Audio Acquisition Terms
AGC (automatic gain control) A circuit on most camcorders that automatically adjusts a microphone's gain (volume) to match environmental sound levels.
ambient sound (ambience) background audio representative of a given environment. On-camera dialog might be primary sound; traffic noise and refrigerator hum would be ambient.
audio mixer The piece of equipment used to gather, mix and amplify sounds from multiple microphones and send the signal on to its destination.
bidirectional Microphone pickup pattern whereby sound is absorbed equally from two sides only. [See omnidirectional, unidirectional.]
boom A device for suspending a microphone above and in front of a performer.
cardioid A microphone that picks up sound in a heart-shaped pattern.
condenser mike A high-quality mike whose transducer consists of a diaphragm, backplate and capacitor.
dynamic mike A rugged microphone whose transducer consists of a diaphragm connected to a moveable coil.
electret condenser Microphone type incorporating a pre-charged element, eliminating need for bulky power sources. [See condenser.]
handheld mike A microphone that a person holds to speak or sing into. Also called a stick mike.
hiss Interference in audio recording, result of circuit noise from a playback recorder's amplifiers or from a tape's residual magnetism.
impedance Opposition to the flow of an audio signal in a microphone and its connecting cable.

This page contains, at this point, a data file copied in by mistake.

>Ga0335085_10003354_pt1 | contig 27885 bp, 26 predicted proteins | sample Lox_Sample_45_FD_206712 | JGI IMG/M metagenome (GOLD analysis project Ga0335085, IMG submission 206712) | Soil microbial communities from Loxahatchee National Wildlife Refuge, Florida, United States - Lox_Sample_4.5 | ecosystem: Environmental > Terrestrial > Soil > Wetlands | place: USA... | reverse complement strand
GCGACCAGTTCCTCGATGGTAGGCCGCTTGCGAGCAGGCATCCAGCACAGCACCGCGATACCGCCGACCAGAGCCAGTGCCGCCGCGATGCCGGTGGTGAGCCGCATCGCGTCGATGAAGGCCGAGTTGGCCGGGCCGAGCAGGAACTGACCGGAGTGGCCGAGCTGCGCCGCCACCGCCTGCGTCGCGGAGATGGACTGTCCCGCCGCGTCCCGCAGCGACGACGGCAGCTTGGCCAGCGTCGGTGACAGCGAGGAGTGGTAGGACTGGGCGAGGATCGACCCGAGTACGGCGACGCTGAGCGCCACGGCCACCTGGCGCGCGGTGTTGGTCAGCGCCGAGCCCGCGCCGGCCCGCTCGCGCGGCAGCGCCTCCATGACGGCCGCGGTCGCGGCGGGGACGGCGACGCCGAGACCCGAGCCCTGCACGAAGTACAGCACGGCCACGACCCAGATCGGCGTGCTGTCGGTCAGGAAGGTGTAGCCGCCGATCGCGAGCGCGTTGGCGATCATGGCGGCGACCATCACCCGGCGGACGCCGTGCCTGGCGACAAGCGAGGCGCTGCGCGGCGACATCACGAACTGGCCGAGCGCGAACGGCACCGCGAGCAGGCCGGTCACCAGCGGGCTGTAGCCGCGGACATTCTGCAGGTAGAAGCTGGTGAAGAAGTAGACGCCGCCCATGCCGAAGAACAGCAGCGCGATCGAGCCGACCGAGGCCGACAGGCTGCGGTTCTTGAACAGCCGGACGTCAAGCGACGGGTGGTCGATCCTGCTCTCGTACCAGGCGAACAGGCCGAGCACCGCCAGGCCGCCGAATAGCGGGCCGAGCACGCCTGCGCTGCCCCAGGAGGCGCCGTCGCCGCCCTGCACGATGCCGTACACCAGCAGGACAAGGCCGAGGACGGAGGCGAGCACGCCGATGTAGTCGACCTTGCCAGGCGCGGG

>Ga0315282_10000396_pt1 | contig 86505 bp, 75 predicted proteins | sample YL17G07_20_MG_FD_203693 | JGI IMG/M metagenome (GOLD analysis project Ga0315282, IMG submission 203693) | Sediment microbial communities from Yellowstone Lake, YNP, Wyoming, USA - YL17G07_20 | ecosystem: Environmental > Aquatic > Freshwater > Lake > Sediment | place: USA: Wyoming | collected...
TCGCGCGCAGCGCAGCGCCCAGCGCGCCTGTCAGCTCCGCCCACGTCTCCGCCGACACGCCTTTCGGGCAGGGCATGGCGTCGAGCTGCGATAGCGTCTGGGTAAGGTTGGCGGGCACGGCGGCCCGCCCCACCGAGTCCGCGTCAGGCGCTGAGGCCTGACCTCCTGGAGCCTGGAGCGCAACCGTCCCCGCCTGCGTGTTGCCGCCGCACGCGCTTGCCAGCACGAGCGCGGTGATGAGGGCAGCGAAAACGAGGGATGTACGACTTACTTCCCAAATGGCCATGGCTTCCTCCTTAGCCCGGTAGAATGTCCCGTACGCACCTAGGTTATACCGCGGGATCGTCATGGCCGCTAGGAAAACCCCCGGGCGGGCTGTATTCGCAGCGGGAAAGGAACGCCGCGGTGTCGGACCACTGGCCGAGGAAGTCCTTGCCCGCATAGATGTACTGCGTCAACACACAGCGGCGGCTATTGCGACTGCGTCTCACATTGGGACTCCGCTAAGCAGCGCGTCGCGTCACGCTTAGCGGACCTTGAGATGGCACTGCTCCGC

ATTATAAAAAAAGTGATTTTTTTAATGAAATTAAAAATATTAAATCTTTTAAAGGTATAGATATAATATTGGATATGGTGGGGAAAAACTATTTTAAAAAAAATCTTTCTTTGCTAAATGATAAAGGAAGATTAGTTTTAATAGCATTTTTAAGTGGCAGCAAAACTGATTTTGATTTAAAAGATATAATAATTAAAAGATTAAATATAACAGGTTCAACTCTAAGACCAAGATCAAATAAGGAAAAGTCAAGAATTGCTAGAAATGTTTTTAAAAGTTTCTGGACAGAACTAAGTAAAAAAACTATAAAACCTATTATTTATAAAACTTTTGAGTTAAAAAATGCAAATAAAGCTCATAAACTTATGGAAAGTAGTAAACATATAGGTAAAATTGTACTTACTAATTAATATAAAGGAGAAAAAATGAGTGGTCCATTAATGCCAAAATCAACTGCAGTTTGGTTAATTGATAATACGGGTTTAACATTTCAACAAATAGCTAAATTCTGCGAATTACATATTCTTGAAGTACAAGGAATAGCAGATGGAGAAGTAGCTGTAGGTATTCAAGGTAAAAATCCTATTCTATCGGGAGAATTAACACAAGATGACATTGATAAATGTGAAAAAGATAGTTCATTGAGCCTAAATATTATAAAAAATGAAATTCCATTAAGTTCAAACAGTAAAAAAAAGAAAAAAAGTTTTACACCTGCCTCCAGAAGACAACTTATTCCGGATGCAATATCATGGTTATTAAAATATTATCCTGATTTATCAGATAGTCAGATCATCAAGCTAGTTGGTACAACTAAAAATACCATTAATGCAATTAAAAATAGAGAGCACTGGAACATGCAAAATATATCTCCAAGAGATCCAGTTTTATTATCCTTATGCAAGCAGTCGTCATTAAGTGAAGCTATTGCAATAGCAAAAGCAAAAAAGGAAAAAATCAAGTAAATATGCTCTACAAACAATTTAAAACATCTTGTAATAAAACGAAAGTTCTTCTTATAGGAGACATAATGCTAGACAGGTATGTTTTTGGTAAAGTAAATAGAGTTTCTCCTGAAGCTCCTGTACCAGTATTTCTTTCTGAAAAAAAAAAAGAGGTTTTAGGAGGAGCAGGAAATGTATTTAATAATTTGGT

lavalier A small mike that can be worn around the neck on a cord or clipped to a shirt.
mike (also "mic") Common abbreviation for microphone.
mix Combining sound sources to achieve a desired program audio balance. Finished output may be mono, stereo or surround.
noise Unwanted sound or static in an audio signal.
omnidirectional A microphone that picks up sound from all directions. [See bidirectional, unidirectional.]
phone plug Sturdy male connector compatible with audio accessories, particularly for microphone and headphone cables. Frequently referred to by their sizes, usually 1/4-inch and 1/8-inch.
pickup pattern Defines a microphone's response to sounds arriving from various directions or angles. [See omnidirectional, unidirectional.]
PZM (pressure zone microphone) Small, sensitive condenser mike, usually attached to a metal backing plate. Senses air pressure changes in tiny gap between mike element and plate. Trademark of Crown International. Generically, "boundary microphone" is preferred.
signal-to-noise ratio (S/N) Relationship between signal strength and a medium's inherent noise. Audio S/N specifies amount of background tape hiss present with low- or no-volume recordings. Higher figures represent a cleaner signal. Usually cited in decibels (dB).
sound bite Any short audio segment for use in an edited program - usually a highlight taken from an interview.
three-to-one rule A microphone placement principle that states if two mikes must be side by side, there should be three times the distance between them that there is between the mikes and the people using them.
unidirectional Highly selective microphone pickup pattern, rejects sound coming from behind while absorbing that from in front. [See bidirectional, omnidirectional.]
wild sound Nonsynchronous audio recorded independent of picture (rain on roof, five o'clock whistle) -- often captured with separate audio recorder.
windscreen Sponge-like microphone shield, thwarts undesirable noise from wind and rapid mike movement.
XLR (ground-left-right) Three-pin plug for three-conductor "balanced" audio cable, employed with high-quality microphones, mixers and other professional audio equipment.